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May 23, 2012

Music maker: How the Internet can turn you into a rock star

Long gone are the days of mix-tapes compiled from stacks of old cassettes, and music video compilations recorded off the television onto worn-out VHS. If you want to share your favourite tunes with your Twenty-First Century music-hungry mob, the computer’s where it’s at. So let’s have a closer look at some of the websites that have amplified word-of-mouth into a phenomenon that can propel a musician out of garage-band obscurity and into the million-dollar mainstream.

A sound choice for musicians

So you’ve got your lyrics and your bleeding-fingers solos sorted and the track’s been laid; now it’s time to upload your opus to the web. First stop these days is SoundCloud – a web-based service with additional desktop and mobile interfaces, which lets you record and share your tracks, monitor your listens and comments, and promote your sounds to the world via social media. Because it’s free Soundcloud is an increasingly popular tool for aspiring musicians – and, with over ten million users as of January 2012, it’s an excellent way for the online musical community to explore new artists outside the chart-driven environs of commercial radio.

Always hit the spot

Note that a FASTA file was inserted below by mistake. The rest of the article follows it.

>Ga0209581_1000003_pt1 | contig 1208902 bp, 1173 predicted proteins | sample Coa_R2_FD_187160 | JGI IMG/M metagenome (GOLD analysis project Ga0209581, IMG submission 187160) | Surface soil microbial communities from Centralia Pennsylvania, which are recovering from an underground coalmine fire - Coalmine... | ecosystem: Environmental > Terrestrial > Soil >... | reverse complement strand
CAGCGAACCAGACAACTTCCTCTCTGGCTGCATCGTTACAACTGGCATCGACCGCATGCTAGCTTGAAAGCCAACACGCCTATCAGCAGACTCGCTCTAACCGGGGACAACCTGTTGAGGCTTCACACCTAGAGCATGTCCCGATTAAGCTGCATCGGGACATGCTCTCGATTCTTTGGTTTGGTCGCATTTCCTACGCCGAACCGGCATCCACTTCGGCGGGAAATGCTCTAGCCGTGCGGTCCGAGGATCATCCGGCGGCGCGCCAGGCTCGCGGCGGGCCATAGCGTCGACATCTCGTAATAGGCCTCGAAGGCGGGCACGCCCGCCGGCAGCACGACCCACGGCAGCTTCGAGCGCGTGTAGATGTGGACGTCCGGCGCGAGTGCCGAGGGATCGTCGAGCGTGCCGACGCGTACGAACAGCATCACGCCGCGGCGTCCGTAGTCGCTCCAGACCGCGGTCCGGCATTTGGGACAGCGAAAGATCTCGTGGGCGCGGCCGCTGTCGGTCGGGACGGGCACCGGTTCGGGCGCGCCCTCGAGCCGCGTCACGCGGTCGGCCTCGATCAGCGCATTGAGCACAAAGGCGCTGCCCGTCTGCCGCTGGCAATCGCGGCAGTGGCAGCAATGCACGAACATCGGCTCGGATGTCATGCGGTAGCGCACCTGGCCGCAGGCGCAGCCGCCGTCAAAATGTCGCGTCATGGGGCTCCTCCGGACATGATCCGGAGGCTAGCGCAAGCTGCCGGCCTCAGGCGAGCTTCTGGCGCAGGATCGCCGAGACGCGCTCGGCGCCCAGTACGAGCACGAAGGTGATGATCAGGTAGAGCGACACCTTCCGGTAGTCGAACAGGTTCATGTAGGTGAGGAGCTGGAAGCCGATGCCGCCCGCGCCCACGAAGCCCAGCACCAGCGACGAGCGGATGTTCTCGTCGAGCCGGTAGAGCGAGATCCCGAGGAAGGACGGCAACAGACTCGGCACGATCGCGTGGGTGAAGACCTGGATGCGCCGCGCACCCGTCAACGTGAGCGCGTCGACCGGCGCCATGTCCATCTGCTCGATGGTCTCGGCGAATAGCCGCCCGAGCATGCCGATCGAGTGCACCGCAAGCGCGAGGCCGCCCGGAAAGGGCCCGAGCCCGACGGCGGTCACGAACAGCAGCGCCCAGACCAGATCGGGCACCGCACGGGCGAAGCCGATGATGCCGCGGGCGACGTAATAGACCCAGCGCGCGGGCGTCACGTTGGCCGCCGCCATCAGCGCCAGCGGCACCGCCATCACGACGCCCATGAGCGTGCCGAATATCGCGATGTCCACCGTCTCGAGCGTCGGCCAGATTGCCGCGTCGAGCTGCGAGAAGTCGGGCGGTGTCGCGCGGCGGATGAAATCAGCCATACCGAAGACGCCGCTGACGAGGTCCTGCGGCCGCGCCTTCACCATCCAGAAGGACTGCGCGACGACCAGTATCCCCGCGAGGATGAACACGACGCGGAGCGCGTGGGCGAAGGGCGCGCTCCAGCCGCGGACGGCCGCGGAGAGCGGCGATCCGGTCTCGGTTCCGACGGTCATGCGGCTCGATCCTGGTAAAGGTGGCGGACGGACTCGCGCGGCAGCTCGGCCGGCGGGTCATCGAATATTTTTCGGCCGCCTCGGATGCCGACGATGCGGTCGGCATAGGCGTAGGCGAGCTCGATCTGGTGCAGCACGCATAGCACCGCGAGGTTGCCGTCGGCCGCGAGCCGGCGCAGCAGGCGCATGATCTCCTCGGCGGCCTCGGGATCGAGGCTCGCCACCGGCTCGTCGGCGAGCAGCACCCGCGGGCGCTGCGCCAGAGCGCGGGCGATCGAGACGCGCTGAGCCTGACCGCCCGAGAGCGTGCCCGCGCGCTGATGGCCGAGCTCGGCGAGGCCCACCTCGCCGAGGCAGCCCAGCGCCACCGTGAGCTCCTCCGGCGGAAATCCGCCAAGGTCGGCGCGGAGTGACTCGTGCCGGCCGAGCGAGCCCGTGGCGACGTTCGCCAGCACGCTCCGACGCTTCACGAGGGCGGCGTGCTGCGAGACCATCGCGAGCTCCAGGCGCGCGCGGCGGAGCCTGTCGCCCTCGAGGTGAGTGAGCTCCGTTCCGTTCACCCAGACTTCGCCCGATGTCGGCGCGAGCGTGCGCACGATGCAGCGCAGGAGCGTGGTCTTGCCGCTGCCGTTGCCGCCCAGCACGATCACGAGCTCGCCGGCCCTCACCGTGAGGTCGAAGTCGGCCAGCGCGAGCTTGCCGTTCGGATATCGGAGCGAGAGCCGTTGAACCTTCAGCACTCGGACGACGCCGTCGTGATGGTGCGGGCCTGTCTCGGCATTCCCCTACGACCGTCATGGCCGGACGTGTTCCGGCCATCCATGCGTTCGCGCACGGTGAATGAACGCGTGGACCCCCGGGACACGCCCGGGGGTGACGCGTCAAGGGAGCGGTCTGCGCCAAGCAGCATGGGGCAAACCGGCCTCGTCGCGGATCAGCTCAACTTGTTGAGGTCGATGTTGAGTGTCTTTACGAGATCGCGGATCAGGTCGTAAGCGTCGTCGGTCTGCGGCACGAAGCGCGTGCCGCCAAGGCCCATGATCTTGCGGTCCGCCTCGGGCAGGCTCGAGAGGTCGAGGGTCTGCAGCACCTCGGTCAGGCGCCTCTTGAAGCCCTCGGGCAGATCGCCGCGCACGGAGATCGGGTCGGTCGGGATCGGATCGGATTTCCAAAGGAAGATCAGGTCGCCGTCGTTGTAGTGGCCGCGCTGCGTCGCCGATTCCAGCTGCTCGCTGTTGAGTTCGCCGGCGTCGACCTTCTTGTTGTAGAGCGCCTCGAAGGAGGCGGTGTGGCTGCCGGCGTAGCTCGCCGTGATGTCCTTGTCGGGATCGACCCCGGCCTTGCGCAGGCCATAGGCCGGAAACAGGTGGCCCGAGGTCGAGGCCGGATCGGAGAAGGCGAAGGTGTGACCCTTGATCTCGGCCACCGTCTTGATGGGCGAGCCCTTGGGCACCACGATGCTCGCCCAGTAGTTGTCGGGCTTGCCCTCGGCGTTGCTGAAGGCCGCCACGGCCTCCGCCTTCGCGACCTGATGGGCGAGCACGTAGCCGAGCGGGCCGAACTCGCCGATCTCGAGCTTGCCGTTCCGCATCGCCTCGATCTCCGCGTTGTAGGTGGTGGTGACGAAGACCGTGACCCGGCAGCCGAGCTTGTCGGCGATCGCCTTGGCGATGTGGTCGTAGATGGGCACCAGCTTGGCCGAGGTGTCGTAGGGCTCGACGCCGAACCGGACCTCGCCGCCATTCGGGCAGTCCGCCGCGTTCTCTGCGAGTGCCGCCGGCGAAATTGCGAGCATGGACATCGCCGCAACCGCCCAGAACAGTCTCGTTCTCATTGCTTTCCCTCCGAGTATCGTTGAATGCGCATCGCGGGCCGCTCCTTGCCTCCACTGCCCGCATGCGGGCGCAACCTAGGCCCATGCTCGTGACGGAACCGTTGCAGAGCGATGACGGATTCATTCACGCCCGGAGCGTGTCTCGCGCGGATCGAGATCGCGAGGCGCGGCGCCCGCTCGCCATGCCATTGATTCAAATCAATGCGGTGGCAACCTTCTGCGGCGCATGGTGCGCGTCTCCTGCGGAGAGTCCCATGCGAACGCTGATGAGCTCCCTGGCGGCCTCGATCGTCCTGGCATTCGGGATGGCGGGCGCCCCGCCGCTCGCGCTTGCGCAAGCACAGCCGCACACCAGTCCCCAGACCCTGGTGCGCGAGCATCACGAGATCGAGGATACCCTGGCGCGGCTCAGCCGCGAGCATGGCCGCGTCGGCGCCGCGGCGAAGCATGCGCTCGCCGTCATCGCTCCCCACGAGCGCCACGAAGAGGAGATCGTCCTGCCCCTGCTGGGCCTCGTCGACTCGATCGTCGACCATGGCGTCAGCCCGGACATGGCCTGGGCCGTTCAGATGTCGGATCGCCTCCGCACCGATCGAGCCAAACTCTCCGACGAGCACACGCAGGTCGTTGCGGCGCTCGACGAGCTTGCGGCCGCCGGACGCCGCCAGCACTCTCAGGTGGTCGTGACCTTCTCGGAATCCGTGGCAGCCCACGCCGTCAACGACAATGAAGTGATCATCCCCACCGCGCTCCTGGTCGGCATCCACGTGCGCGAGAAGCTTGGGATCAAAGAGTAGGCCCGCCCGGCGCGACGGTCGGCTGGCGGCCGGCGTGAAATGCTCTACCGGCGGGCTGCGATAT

We certainly can’t afford to ignore Spotify, CNET reckons it’s the ‘best free music option since stealing’. Launched as a start-up in 2010, and now backed by former Napster-mogul, Seán Parker, it’s already reaching the giddy heights of file-sharing fame – and it’s far safer than the legally-problematic Napster, because Spotify, like YouTube, is a streaming service. With a huge (and growing) sound-library that anybody can update and access,  its Amazon-esque ‘related artists’ function allows listeners to leap from one artist to the next in a leap-frog game of musical discovery. Because it’s linked to Facebook, you can see, and listen to, what your friends are listening to – and their friends can see them enjoying your own recorded tunes. Musical stalking that benefits everyone – we love it.

The sharpest way to share tunes

Finally, there’s the newest-kid-on-the-block, Tomahawk – an open-source, self-styled ‘social music player’. Unlike Spotify, which is subscription-based if you want unlimited streaming and can’t be bothered with adverts, Tomahawk is entirely free and eminently, well, social – it integrates with your twitter, Google, Jabber and accounts to broadcast your collection, and it lets you remotely stream not only our own music collection, but also your friends’. And if you want to play tracks you don’t own, well, hook Tomahawk up to your Spotify subscription to integrate the lot. A listener’s dream, definitely, but also an artist’s – once your own tunes are on your hard-drive, just make sure your Tomahawk account links up with plenty of other users, and your tunes will get streamed all across the planet. Nice.

Are you a musician? We’d love to hear your online word-of-mouth success stories here or at Nokia_Connects. Which other music-sharing services have rocked your world?